Lumberhead are a fresh new band from Leipzig, Germany, and have recently come out with their debut self-titled album.
Imagine German metal and you’ll most likely think of either Teutonic thrash, classic power metal or the more industrial-leaning Neue Deutsche Härte. Instead, Lumberhead offer us a thick, juicy steak of bludgeoning, clobbering, swaggering groove metal.
That rough and ready hardcore groove is at the heart of what we have here, but the band also clearly make good use of a variety of different influences to season the meal. Most prominently, plenty of southern/stoner rock charm can be heard throughout, giving the sound a certain underlying cockiness reminiscent of Clutch or Monster Magnet. In the end, we get something that owes as much to Black Label Society or Down as it does to Pro-Pain or Pantera.
The whole album has a good, rough “recorded in a garage” sound. This is perhaps expected of a young, unsigned band, but ultimately also feels like it just adds to the intended atmosphere. The vocals can sound a bit distanced from the rest of the music, but in general the sound is also enveloping enough for it not to matter most of the time. Despite the forceful sort of music on show here, there’s always a tempering sense of fun. Just listen to the slap bass popping up all over the place, or the occasional galloping riff ala Karma to Burn. “Axethrower” is perfectly joyful, hacking, slashing aggression.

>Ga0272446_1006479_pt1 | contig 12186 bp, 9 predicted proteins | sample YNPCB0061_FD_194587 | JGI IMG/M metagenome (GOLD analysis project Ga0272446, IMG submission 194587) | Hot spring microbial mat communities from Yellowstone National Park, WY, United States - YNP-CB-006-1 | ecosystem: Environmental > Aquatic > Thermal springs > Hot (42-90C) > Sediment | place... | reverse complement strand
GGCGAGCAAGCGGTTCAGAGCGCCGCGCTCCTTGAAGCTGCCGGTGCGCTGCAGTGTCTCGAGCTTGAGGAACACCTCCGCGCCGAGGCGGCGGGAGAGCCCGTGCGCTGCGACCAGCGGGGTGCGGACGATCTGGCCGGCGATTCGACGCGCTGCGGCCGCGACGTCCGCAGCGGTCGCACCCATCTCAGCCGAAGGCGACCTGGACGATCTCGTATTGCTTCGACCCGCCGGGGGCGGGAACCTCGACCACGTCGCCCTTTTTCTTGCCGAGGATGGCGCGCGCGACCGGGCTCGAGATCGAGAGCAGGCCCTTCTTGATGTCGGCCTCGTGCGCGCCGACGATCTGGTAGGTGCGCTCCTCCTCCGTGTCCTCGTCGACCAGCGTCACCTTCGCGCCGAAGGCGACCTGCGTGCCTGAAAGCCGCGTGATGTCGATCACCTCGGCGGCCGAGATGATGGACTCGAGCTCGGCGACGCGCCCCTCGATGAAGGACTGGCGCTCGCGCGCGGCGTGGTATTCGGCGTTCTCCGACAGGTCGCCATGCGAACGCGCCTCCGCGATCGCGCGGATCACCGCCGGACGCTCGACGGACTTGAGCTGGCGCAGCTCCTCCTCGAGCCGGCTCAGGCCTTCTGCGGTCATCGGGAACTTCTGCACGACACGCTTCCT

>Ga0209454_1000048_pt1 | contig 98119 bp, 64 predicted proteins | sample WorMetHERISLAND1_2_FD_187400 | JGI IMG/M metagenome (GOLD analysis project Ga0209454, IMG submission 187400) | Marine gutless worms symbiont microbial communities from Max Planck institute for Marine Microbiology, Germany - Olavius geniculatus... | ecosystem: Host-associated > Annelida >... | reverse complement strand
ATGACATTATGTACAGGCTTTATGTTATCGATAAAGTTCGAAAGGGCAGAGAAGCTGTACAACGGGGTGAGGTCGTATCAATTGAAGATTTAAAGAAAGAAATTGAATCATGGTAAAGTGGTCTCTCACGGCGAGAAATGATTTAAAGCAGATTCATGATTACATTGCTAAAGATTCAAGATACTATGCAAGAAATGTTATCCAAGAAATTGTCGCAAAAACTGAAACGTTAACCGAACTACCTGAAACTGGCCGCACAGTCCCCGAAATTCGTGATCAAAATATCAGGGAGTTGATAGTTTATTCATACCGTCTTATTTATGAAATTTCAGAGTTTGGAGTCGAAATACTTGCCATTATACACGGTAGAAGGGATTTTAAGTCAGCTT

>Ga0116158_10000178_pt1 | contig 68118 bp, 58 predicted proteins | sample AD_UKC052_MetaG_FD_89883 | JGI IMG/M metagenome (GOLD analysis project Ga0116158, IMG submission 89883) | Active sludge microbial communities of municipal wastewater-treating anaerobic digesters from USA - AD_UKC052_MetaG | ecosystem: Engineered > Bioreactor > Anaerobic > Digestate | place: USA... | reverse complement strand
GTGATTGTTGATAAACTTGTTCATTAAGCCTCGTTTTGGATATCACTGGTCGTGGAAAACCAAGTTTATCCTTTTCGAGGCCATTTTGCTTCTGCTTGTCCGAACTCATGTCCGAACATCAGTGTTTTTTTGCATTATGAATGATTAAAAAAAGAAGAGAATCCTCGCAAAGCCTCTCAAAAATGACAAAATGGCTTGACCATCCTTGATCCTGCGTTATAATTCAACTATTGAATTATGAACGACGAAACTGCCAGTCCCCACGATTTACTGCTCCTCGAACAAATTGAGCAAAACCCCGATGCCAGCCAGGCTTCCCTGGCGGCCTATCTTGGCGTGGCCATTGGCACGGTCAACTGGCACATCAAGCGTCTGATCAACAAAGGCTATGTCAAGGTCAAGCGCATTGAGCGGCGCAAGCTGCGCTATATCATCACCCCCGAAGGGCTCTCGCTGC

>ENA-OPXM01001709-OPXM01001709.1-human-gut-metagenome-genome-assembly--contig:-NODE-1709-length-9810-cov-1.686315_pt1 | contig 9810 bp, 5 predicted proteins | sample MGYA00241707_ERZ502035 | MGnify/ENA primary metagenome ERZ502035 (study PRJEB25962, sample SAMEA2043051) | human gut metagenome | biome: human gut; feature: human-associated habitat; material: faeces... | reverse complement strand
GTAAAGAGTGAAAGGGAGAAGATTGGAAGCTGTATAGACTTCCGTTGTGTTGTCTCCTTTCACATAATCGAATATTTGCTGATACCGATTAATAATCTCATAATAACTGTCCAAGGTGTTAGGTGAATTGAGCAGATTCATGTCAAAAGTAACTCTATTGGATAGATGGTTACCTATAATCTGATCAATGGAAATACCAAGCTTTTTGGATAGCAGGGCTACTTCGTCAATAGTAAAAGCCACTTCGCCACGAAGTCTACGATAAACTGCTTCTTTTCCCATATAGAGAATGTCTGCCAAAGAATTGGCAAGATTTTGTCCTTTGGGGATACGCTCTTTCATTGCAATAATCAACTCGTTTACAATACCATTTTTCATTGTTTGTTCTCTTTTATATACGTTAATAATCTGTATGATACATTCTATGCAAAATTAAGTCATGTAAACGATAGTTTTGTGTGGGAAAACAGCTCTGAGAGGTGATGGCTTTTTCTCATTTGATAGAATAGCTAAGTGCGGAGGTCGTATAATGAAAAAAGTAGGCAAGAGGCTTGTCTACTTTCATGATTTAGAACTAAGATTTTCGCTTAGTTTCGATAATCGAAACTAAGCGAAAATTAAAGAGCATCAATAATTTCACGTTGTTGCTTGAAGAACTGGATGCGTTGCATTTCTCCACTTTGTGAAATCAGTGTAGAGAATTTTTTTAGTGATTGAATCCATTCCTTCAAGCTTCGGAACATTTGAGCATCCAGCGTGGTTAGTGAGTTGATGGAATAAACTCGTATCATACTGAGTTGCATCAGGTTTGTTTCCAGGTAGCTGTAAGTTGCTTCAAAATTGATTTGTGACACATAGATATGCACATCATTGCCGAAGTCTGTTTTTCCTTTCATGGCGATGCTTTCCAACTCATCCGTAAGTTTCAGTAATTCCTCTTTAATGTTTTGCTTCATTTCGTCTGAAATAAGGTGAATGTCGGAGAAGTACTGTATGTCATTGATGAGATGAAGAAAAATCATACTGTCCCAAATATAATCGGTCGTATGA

Even more promisingly, the band consistently maintain a sense of melody. “Shipwrecked” is a fine example of this, and “Moving Mountains” too, despite featuring some of the most aggressive instrumentation on the album. A good appreciation for a melody can go a long way with this sort of style; too often it’s overlooked in favour of pure pounding power. There’s nothing wrong with that of course, but I like the promise of more here.
If the album suffers in one area, it’s length. Setting the interlude aside, there are seven songs here, and more than half of them exceed the seven minute mark, with the rest ranging from four-and-a-half to six minutes. This can work at times, as in the build of “A Cry for Havoc”, which feels like the opening to some kind of tribal ceremony, but a lot of the times these longer offerings can feel like they go on for too long. What’s on offer here isn’t bad, and never becomes dull, but sometimes does feel like a trim might help. Part of me wants to recommend a future focus on shorter, punchier numbers, but at the same time, there are definite indications that the band has a taste for further development and progression within their songs, and it would be criminal to stymie that.
Still, Lumberhead’s debut is absolutely a solid piece of work. For those with a taste for the more hardcore, groove-laden side of heavy music, who like it consistently heavy but never relying solely on aggression, Lumberhead is a great way to spend an hour.